Back to the Maccabees. Rabbi Eleazar is considered a saint and a martyr among the Orthodox and Byzantine Catholics, he is one of many Old Testament figures to hold a place on the Church Calendar. Most of them are prophets, but Eleazar is the only named Martyr. (There are 8 more with a feast but they do not have names: the seven brothers, students of Eleazar, and their mother.) In his homily on Tuesday, my pastor noted that the clear teaching of Eleazar’s story is there is literally no action we can take that does not affect someone else. Eleazar knew his actions would affect the young and so he refrained. Another priest, commenting on the sexual abuse scandal in the Church, noted that every sexual act involved two souls at the minimum with others coming along as needed. Eleazar reminds us that we never fall alone.

If Rabbi Eleazar were around today I think he might decide not to eat at Chick-fil-a. I think that would be the wrong answer because that would say that in the past Chick-fil-A had somehow been a Christian company. It would say that the left has been right all along and that “Christian Businesses” are a threat to them, somehow. It would also say that the only thing they need to do to get us to change is to apply economic pressures. If they apply them hard enough, in fact, we will begin to help them: by adding our economic weight to theirs. And now the left and the right agree again. CFA is neither fish nor fowl. They are not progressive enough yet for the left (who already is asking them to issue certain “statements”) but they are too progressive for many on the right, who are already protesting. Political Ploy is called divide and conquer. But that assumes that the Christian faithful are divided “us” against a business called Chick-fil-A, as if CFA were somehow Christian. That’s the myth that we are all fostering instead of realizing that it was a marketing choice that no longer works. Rabbi Eleazar would be wrong not because CFA is now unkosher, but because it has always been unkosher since a business is not a “Christian business”. CFA has always been making business decisions, not doctrinal ones.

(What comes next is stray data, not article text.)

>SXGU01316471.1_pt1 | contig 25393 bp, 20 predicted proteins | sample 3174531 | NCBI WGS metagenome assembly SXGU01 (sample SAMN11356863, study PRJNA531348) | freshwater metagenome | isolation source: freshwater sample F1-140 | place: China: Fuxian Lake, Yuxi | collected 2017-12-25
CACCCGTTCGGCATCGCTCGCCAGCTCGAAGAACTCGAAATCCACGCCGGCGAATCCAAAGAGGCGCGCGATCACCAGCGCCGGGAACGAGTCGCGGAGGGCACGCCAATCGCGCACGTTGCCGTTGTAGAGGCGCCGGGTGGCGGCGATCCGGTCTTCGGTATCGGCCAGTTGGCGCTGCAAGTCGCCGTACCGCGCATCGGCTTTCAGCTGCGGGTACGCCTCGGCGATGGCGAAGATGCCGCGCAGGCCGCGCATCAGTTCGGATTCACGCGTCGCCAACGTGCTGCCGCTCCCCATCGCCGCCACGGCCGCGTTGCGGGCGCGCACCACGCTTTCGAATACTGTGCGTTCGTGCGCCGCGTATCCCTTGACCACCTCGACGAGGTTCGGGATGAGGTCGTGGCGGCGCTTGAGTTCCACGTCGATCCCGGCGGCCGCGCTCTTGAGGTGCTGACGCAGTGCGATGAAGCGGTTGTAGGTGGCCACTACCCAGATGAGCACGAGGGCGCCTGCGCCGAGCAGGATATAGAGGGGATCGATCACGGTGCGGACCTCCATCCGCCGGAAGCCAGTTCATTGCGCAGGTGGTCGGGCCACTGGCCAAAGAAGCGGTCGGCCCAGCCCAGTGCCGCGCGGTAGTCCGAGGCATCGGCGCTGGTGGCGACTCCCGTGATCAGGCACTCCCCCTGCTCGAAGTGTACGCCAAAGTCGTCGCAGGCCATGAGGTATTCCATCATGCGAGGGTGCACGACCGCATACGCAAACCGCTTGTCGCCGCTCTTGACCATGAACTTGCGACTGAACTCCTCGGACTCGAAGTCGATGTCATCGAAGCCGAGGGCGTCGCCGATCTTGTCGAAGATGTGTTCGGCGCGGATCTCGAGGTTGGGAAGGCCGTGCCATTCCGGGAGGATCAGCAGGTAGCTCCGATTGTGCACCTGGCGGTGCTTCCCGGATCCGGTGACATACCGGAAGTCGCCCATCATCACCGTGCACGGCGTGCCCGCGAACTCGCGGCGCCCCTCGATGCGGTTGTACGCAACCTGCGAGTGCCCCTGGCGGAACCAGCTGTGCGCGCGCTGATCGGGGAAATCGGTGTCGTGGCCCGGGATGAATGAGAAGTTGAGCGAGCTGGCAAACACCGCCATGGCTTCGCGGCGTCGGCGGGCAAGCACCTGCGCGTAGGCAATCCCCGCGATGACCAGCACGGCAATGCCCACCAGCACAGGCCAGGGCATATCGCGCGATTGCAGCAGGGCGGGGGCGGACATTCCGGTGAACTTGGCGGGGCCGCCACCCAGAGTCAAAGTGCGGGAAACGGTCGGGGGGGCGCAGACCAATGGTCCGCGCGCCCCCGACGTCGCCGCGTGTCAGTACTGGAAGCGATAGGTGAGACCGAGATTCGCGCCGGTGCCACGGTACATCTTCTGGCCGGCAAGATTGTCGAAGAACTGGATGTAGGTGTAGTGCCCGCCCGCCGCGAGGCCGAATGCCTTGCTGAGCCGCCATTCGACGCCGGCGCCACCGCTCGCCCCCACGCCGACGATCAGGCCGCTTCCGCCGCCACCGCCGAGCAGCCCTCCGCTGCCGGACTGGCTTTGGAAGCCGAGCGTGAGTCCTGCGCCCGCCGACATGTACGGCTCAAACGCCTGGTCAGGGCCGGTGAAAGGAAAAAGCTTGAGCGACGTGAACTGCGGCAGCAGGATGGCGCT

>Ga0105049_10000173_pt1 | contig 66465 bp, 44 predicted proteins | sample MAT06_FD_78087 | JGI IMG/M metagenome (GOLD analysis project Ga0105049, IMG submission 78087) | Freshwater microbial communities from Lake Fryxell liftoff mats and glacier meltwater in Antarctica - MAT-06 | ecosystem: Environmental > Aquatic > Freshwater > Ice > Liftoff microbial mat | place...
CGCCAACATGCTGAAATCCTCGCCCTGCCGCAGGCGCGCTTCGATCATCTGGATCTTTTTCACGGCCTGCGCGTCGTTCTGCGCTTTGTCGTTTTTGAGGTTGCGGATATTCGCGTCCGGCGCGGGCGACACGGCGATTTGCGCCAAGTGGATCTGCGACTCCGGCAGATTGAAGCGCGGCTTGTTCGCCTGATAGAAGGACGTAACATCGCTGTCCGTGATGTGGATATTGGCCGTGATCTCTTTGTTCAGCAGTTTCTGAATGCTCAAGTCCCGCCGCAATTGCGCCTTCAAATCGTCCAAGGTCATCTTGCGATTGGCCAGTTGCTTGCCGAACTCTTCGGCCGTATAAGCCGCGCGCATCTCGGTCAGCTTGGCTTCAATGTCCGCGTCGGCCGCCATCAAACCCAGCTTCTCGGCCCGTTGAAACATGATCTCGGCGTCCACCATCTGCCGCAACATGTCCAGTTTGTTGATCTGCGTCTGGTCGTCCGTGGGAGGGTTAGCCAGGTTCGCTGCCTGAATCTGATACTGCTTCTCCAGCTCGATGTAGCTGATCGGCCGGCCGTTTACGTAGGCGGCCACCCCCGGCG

The full story of the books of The Maccabees tell of a brief triumph followed by a series of political defeats. The defeats are caused by each of the Maccabee Brothers believing the political Promises of their enemies. As each successive wave of political failure overtakes the leaders of Israel, Rome gradually gains strength and moves in bit by bit until we are left with the Roman Empire running the show. What begins in 1 Maccabees ends in the Gospels as we watch the last king, Herod, being supplanted by the Roman governor, Pilate. It takes nearly 200 years, but all the Maccabees succeeded in doing was too weakened this part of the Seleucid Empire so that it would fall all the more easily to Rome.

We can easily understand why the readings this week of martyrdom and standing up for the true faith are so important to the Church. But we can lose sight of what the books of Maccabees are really about. What the Maccabees learn over and over is that it would have been safer to put their trust only in God rather than in politics and military might. Christians today would do well to heed this lesson as well. Psalm 146 says, “Put not your trust in princes or in any of the sons of men. For in the day his breath departs and he returns to the earth on that very day his plans perish.”

Eleazar was right: pretense leads to the fall of others. Our trust in politicians, in business leaders, in media superstars is nearly idolatry. The fall of each actually ruins our witness and our ability to be Christians in the world; just as each Maccabean failure resulted in a weaker Israel, leading finally to the Fall of Jerusalem in 73 AD. Each time we elevate a politician (with all of his faults) to super Christian stats, or each time we make a church out of businesses, we make it harder for real Christians and real Churches to do the hard work of the Gospel.